Virginia Gov. Youngkin gives speech at UVA Law criticizing Washington politics, and colleges

FILE - Virginia Gov. Glenn Youngkin speaks during a news conference about an executive order establishing K through 12 lab schools at the Capitol Thursday Jan. 27, 2022, in Richmond, Va. A judge on Friday, Feb. 4, temporarily halted an executive order by Republican Gov. Youngkin that allowed parents to opt out of school mask mandates for their children. The temporary restraining order means that mask mandates put in place by school boards may remain, at least for now. (AP Photo/Steve Helber, File) (Steve Helber, Copyright 2022 The Associated Press. All rights reserved)

CHARLOTTESVILLE, Va. – Virginia Gov. Glenn Youngkin was in Charlottesville on Friday on the grounds of the University of Virginia.

He addressed students of The Federalist Society, a conservative law organization, and had choice words for some key institutions.

Youngkin made the UVA School of Law visit one of his first stops in the Charlottesville area since he was sworn into office, and he used it as a chance to tout many of the same messages.

“I want to talk about federalism, individual rights, and the rule of law,” Youngkin said.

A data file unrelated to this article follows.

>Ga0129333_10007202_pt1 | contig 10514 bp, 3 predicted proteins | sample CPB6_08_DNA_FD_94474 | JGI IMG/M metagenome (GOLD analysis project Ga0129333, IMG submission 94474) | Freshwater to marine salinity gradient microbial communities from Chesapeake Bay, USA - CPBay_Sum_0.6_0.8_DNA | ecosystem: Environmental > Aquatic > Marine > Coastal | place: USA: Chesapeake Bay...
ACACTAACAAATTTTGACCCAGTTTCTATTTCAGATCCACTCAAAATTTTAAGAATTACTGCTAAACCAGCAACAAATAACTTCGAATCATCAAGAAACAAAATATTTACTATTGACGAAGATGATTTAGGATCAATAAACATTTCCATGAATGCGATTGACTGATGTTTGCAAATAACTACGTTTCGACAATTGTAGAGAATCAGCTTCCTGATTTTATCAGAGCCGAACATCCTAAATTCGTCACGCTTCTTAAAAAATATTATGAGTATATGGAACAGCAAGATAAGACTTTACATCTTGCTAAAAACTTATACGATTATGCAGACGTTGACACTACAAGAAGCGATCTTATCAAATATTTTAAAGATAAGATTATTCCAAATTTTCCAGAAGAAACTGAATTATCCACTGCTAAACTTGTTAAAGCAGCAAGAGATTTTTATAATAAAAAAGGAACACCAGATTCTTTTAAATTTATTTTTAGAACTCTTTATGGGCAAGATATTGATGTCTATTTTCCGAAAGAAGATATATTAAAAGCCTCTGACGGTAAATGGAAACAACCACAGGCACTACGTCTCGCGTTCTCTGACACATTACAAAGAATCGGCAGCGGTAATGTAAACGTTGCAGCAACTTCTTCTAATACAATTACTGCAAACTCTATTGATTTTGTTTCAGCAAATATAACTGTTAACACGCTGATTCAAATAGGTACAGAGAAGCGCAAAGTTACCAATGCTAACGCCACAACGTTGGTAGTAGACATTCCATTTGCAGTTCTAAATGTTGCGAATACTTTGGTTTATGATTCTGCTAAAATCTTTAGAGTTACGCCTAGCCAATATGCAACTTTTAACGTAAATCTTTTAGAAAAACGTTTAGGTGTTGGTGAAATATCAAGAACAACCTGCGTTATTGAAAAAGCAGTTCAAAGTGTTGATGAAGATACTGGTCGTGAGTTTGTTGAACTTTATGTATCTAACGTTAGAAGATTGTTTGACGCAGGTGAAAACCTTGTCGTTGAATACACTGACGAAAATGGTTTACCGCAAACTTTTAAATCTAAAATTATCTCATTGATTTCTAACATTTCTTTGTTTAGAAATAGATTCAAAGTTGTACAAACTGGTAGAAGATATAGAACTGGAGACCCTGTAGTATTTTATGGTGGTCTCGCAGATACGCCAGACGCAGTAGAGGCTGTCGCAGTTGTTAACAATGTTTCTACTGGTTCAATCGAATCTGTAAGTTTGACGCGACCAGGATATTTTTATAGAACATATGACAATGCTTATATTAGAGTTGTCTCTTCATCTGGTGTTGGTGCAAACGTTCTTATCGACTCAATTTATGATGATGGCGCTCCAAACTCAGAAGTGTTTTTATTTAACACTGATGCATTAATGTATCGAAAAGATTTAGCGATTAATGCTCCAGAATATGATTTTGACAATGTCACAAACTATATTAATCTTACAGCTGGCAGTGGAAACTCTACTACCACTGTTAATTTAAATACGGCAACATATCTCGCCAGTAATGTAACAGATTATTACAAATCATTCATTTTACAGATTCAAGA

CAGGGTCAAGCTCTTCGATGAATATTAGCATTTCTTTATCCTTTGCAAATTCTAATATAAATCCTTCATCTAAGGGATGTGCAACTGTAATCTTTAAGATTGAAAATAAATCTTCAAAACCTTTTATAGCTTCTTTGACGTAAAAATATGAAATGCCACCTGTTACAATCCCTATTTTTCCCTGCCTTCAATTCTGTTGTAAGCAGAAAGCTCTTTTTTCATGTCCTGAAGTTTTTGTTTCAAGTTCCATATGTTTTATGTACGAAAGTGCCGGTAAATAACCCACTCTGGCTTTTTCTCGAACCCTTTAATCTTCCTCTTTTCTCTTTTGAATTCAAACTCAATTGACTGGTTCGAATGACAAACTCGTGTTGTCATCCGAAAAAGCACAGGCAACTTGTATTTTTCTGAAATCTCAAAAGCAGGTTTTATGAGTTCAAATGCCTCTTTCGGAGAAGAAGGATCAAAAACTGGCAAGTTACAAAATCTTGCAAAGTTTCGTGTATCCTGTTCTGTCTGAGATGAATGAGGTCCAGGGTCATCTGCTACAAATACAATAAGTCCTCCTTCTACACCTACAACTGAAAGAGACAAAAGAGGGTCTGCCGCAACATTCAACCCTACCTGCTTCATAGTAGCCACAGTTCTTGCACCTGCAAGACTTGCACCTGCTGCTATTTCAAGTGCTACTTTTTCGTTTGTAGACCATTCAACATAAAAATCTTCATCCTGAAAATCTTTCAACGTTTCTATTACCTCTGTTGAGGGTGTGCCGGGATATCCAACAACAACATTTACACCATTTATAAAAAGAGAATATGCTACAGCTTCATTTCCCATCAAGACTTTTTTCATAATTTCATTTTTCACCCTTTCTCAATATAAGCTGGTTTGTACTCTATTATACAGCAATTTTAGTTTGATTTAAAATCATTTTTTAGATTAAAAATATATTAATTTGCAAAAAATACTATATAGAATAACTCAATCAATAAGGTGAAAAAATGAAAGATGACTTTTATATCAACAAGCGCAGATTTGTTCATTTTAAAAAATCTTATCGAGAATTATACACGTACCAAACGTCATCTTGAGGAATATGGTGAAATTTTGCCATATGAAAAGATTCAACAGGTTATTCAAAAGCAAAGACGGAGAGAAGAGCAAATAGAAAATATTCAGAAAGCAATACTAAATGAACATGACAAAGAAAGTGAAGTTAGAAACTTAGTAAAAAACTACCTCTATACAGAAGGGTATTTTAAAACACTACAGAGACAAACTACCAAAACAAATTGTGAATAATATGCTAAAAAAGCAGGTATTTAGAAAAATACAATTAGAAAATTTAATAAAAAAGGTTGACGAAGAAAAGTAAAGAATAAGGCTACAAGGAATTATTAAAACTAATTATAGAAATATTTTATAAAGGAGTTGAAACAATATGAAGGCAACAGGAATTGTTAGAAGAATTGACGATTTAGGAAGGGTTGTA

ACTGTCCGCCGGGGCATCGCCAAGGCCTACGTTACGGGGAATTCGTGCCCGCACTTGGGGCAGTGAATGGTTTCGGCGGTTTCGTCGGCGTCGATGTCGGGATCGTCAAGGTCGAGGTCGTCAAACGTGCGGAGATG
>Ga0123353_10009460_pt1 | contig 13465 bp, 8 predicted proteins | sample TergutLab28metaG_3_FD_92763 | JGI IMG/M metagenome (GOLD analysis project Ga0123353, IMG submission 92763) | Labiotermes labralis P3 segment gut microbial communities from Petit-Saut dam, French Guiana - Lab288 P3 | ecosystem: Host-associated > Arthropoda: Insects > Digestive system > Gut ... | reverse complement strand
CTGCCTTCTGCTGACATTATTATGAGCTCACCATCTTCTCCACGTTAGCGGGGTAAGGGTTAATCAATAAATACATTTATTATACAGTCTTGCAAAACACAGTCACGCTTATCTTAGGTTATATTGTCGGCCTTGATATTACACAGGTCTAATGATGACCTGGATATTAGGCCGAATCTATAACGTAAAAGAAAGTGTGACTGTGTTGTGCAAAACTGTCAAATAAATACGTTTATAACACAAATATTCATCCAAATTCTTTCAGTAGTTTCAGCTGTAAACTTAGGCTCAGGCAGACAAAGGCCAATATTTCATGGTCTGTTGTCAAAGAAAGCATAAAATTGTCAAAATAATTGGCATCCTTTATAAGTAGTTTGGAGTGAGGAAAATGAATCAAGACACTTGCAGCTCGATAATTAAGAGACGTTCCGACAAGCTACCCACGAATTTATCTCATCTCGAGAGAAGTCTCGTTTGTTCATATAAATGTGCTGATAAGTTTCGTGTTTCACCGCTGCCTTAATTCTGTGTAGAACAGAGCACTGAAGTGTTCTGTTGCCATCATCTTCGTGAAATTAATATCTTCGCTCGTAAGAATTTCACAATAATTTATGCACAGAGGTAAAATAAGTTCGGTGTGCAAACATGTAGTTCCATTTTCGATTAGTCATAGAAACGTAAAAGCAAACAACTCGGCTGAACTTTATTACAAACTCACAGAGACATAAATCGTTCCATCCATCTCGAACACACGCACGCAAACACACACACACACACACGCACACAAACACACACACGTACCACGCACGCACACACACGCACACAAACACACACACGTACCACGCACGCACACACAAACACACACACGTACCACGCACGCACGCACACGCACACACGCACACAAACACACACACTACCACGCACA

Speaking at a symposium evaluating the historic role of federalism in the US, the governor repeatedly touted the commonwealth’s rollback of mask mandates in schools.

He continued to do so on a one-on-one interview with NBC29.

“Go work on the things that we think Virginians sent us here to do, and empowering parents to make decisions for their children was right at the top of the list,” Youngkin said.

Using the unmasking actions as a top achievement, Youngkin preached the importance of state government, while blasting Washington.

He said the “rhetoric of the impending demise of democracy” can be overblown, “but we have to admit when you watch the extremism and the dysfunction in Washington these days a reaction of discouragement, even alarm sometimes, seems justified.”

As he gave this speech on the grounds of one of Virginia’s largest universities, he faulted colleges too.

“When they arrive do students find these communities to be open, welcoming to diverse ideas?” he asked. “Are they encouraged, equipped, and empowered to think for themselves and express the views without fear? Or are they more often subjected to a stifling conformity?”

Youngkin continued by saying the greatest threat to democracy is not from tyrants abroad like Putin, but rather cancel culture in this country.

“The greatest threat to our democracy today comes not from tyrants abroad, but let me tell you Vladimir Putin is a tyrant,” Youngkin said. “The greatest threat to our democracy comes from a growing tendency to loathe rather than listen. It comes from a desire to bully and not persuade. Such a culture of contempt, this cancel culture, is toxic to our democracy, and unless the schools that exist to teach our young people take responsibility for being a solution, our democracy will indeed be in danger.”

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